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3 poems by Rosa Jones


it’s raining 

the grass stretches across


everything, newly 



while rolling out my thoughts I look 

at where the light goes, memory


of your gaze catching

of my being 

a special occasion,                a shock fever                    

a momentary                     lapse of strength


on your part. I’m out now,

in nature where you can’t touch me

and god,





everything is so still here, 

it just stuns me.




I had a white dress once and a summer

of necking back pink things and getting

very wet, my skin tight and attracting

little bits of grass.

There are poems in me that spin like coins

I am a hybrid swan, these days

I look at my dresses, clean and glowing

like teeth in the dark.

I take a sleeve of one

as if courting it.

When did I learn to care like this,

immolate myself and call people losers

call men losers, have them put their fingers

in my mouth so I can’t say oh well


The sleeve is torn and I tease the rip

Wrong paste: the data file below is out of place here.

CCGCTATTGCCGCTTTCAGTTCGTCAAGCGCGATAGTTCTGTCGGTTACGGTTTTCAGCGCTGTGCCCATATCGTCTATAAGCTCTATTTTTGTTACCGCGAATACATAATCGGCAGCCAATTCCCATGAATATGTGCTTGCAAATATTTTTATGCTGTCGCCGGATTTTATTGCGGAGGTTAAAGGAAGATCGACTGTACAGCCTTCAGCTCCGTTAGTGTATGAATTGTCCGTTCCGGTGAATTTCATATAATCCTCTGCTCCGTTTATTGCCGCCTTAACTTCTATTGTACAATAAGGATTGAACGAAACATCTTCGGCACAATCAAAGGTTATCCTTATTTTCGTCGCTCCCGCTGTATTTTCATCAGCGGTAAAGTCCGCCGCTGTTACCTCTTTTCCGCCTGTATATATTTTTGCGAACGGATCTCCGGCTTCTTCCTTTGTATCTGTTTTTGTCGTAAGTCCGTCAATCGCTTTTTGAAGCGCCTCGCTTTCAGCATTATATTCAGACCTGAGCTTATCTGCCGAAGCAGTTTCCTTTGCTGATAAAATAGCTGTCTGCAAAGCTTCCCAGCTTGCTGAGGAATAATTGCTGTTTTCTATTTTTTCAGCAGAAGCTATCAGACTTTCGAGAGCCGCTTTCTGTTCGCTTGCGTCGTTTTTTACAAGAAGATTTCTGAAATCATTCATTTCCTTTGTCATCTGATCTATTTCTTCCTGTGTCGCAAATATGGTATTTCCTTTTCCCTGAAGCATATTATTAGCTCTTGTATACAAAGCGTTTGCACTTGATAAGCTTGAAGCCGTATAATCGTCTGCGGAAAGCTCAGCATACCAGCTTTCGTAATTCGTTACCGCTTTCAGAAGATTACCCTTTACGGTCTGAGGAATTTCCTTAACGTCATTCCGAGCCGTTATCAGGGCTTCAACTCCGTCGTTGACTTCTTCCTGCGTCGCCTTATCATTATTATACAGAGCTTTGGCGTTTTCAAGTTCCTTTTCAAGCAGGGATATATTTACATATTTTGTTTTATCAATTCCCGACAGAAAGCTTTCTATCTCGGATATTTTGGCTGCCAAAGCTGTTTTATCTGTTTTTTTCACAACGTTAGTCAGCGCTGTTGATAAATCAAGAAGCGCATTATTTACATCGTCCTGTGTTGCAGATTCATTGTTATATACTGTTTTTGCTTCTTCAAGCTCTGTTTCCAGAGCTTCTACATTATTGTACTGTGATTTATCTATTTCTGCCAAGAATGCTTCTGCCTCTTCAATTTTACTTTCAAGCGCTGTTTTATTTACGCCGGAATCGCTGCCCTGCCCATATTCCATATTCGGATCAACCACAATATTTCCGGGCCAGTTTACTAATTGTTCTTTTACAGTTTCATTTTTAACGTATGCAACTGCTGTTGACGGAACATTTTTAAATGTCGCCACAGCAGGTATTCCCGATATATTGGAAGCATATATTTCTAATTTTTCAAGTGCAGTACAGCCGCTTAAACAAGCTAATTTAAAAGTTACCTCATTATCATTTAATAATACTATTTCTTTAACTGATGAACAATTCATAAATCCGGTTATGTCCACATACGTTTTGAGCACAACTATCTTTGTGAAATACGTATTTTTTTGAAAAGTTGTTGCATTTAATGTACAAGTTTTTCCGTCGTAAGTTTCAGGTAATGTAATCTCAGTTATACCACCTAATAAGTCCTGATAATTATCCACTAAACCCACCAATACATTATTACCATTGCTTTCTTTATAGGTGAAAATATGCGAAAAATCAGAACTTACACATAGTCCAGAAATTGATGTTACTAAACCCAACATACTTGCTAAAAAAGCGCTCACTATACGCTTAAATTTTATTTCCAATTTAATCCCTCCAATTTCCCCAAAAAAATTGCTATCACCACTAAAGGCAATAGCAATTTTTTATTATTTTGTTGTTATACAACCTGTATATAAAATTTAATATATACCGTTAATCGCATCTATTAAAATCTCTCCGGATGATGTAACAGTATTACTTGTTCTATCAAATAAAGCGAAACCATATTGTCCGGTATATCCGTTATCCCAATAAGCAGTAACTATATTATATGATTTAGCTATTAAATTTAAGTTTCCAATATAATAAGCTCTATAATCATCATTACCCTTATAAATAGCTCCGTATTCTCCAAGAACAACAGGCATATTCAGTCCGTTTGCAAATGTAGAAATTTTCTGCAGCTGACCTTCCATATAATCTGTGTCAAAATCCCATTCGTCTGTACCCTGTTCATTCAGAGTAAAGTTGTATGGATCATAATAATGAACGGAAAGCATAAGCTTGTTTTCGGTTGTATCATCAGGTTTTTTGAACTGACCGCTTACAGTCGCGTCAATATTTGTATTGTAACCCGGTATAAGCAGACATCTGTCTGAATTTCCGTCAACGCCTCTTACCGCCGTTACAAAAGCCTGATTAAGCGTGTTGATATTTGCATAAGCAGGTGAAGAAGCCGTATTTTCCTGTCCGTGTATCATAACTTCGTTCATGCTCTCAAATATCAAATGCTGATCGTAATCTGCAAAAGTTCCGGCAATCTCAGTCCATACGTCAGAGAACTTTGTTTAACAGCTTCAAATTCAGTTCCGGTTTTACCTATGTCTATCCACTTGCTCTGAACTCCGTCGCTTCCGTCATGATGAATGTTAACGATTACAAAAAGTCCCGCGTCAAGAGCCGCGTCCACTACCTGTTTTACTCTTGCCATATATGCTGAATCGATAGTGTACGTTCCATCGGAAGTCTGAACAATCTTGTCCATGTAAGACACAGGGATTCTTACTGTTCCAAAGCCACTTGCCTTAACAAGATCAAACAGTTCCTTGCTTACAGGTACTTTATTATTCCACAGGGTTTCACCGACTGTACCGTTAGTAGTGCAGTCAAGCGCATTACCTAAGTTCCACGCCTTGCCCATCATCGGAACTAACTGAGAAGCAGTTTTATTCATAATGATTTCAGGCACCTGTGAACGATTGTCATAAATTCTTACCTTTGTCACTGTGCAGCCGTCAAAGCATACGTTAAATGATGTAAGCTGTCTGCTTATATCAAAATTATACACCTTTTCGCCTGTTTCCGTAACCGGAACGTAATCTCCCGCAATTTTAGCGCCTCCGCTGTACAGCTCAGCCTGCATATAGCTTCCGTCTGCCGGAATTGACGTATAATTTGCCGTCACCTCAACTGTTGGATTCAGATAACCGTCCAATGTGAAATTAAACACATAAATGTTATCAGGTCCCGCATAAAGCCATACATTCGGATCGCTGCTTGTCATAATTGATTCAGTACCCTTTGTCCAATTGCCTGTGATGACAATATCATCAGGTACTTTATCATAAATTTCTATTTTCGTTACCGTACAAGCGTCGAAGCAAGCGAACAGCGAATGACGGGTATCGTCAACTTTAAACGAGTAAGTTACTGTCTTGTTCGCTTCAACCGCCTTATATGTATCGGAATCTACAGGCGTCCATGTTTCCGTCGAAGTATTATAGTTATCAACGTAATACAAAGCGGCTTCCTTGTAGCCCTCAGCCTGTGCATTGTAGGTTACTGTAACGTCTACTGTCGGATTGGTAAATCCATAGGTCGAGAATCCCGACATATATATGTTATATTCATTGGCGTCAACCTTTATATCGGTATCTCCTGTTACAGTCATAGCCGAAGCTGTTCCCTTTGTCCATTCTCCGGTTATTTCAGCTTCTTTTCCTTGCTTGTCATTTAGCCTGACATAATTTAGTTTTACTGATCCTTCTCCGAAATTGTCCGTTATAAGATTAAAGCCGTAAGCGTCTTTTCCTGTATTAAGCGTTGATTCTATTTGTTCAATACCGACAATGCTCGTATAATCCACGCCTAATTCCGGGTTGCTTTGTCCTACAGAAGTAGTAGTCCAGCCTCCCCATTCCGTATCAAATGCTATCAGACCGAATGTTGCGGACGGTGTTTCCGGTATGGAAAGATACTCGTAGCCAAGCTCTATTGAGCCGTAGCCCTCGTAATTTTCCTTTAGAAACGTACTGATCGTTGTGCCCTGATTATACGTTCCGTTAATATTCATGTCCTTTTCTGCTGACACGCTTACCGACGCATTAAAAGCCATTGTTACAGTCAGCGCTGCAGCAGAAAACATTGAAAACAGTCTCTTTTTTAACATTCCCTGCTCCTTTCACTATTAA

I look at how the fabric melted

under the moths.

I hold my old world to my face and try crying

find I can’t, go down to make dinner.

Spring poem

I was doing a great job of being graceful 

I got flattened once or twice by circumstance

but that’s what happens,

you look at the cherry blossoms and sometimes 

they are pink stars, snags of beautiful 

candy-dyed hair from your mysterious youth

other days you look at the cherry blossoms and they

are nothing good to you, wilting pancreases

suspended above the ground, casting

horrible shadows on the pale road.

That’s all drama. The fact is,

words have been uncommonly hard to listen to lately. That doesn’t

mean they aren’t worth saying, but it’s likely I will have to ignore you.


Rosa Jones is a writer living in Glasgow. Their work has been published by

Gutter Journal, Ache, SPAM, Banshee, Zarf, Abridged, 3 of Cups Press and

Burning House Press. They co-founded the Glasgow branch of the Small

Trans Library, a lending library and social resource for trans and non-binary



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